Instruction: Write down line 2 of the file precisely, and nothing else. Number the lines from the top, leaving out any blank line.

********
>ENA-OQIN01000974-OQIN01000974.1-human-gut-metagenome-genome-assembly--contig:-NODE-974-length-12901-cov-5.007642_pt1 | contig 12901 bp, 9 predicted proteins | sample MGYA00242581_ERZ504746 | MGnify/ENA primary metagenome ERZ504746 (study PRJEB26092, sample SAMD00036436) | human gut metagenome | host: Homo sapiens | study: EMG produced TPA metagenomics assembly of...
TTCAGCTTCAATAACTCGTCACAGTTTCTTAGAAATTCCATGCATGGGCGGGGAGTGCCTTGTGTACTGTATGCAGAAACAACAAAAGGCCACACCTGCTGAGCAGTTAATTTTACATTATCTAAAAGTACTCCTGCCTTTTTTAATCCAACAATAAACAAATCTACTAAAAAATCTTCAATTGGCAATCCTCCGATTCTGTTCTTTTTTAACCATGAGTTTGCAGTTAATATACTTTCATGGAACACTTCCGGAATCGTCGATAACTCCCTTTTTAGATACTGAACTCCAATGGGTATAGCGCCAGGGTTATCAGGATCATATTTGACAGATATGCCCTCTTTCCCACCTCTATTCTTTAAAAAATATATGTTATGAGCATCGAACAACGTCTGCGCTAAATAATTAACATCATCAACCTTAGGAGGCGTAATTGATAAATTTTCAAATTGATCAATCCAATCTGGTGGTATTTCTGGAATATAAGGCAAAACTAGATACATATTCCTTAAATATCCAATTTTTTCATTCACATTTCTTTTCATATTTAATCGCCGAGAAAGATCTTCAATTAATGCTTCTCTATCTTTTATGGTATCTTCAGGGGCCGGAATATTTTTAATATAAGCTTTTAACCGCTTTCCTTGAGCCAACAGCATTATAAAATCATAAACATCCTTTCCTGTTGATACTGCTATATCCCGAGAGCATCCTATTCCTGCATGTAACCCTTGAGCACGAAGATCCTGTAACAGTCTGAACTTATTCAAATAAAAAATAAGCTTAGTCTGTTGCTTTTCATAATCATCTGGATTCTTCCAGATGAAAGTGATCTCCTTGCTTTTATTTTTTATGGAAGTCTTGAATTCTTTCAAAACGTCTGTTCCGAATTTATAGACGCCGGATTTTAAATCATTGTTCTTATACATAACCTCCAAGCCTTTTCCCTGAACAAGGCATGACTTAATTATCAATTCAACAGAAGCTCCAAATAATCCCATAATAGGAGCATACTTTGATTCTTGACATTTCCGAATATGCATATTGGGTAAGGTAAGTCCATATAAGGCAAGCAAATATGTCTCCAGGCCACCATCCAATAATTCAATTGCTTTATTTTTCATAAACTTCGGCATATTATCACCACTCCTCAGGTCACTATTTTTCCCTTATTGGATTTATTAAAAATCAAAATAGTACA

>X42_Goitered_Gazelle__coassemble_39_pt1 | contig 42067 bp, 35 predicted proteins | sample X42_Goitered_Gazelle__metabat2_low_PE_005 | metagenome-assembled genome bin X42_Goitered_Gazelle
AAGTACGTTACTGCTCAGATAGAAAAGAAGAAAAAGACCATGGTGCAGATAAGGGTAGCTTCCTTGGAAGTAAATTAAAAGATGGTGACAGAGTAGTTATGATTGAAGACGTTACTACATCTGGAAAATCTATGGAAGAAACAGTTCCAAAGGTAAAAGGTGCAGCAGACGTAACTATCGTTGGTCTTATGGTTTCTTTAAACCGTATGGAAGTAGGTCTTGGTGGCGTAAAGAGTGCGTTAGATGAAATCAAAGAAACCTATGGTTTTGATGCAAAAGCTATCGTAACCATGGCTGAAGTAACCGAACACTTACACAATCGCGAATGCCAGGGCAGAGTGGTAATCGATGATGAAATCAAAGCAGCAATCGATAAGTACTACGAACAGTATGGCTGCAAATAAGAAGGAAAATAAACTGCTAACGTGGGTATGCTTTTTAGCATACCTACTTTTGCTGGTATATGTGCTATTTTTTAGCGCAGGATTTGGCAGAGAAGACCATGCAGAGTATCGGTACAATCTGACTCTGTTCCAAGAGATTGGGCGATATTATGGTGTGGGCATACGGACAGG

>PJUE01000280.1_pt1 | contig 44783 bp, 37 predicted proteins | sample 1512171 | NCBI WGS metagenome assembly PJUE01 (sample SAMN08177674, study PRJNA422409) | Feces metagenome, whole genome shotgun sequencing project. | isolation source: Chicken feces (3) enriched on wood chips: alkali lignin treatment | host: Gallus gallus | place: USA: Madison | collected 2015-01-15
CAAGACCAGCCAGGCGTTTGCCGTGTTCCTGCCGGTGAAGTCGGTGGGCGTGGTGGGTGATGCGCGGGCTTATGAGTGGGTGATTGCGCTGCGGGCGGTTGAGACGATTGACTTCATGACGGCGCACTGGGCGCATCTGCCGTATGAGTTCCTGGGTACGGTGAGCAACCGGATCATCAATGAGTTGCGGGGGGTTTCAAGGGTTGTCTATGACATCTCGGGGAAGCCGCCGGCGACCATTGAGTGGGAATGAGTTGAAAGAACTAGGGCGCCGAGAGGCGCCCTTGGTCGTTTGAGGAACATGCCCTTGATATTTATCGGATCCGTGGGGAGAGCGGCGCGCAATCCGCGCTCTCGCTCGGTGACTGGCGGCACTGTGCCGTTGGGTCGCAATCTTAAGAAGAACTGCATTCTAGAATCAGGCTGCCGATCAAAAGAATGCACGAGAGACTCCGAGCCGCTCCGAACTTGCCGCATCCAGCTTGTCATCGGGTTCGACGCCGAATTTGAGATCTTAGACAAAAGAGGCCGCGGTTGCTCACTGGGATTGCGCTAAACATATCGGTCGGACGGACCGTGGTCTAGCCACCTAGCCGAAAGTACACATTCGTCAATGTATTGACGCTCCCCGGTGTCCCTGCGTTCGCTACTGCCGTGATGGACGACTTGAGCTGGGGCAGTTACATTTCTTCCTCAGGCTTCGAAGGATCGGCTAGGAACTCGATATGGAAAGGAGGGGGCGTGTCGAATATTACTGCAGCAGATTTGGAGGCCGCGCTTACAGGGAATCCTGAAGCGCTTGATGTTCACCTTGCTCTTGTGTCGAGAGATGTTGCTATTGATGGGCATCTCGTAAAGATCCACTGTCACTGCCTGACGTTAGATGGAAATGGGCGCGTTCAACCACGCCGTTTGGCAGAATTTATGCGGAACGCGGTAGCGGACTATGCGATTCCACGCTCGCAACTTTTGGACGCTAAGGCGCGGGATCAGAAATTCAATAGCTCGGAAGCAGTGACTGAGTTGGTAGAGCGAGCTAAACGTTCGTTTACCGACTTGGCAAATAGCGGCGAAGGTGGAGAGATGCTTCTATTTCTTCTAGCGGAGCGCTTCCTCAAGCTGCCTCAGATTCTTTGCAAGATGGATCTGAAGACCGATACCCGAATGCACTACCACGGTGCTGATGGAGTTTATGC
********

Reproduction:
TTCAGCTTCAATAACTCGTCACAGTTTCTTAGAAATTCCATGCATGGGCGGGGAGTGCCTTGTGTACTGTATGCAGAAACAACAAAAGGCCACACCTGCTGAGCAGTTAATTTTACATTATCTAAAAGTACTCCTGCCTTTTTTAATCCAACAATAAACAAATCTACTAAAAAATCTTCAATTGGCAATCCTCCGATTCTGTTCTTTTTTAACCATGAGTTTGCAGTTAATATACTTTCATGGAACACTTCCGGAATCGTCGATAACTCCCTTTTTAGATACTGAACTCCAATGGGTATAGCGCCAGGGTTATCAGGATCATATTTGACAGATATGCCCTCTTTCCCACCTCTATTCTTTAAAAAATATATGTTATGAGCATCGAACAACGTCTGCGCTAAATAATTAACATCATCAACCTTAGGAGGCGTAATTGATAAATTTTCAAATTGATCAATCCAATCTGGTGGTATTTCTGGAATATAAGGCAAAACTAGATACATATTCCTTAAATATCCAATTTTTTCATTCACATTTCTTTTCATATTTAATCGCCGAGAAAGATCTTCAATTAATGCTTCTCTATCTTTTATGGTATCTTCAGGGGCCGGAATATTTTTAATATAAGCTTTTAACCGCTTTCCTTGAGCCAACAGCATTATAAAATCATAAACATCCTTTCCTGTTGATACTGCTATATCCCGAGAGCATCCTATTCCTGCATGTAACCCTTGAGCACGAAGATCCTGTAACAGTCTGAACTTATTCAAATAAAAAATAAGCTTAGTCTGTTGCTTTTCATAATCATCTGGATTCTTCCAGATGAAAGTGATCTCCTTGCTTTTATTTTTTATGGAAGTCTTGAATTCTTTCAAAACGTCTGTTCCGAATTTATAGACGCCGGATTTTAAATCATTGTTCTTATACATAACCTCCAAGCCTTTTCCCTGAACAAGGCATGACTTAATTATCAATTCAACAGAAGCTCCAAATAATCCCATAATAGGAGCATACTTTGATTCTTGACATTTCCGAATATGCATATTGGGTAAGGTAAGTCCATATAAGGCAAGCAAATATGTCTCCAGGCCACCATCCAATAATTCAATTGCTTTATTTTTCATAAACTTCGGCATATTATCACCACTCCTCAGGTCACTATTTTTCCCTTATTGGATTTATTAAAAATCAAAATAGTACA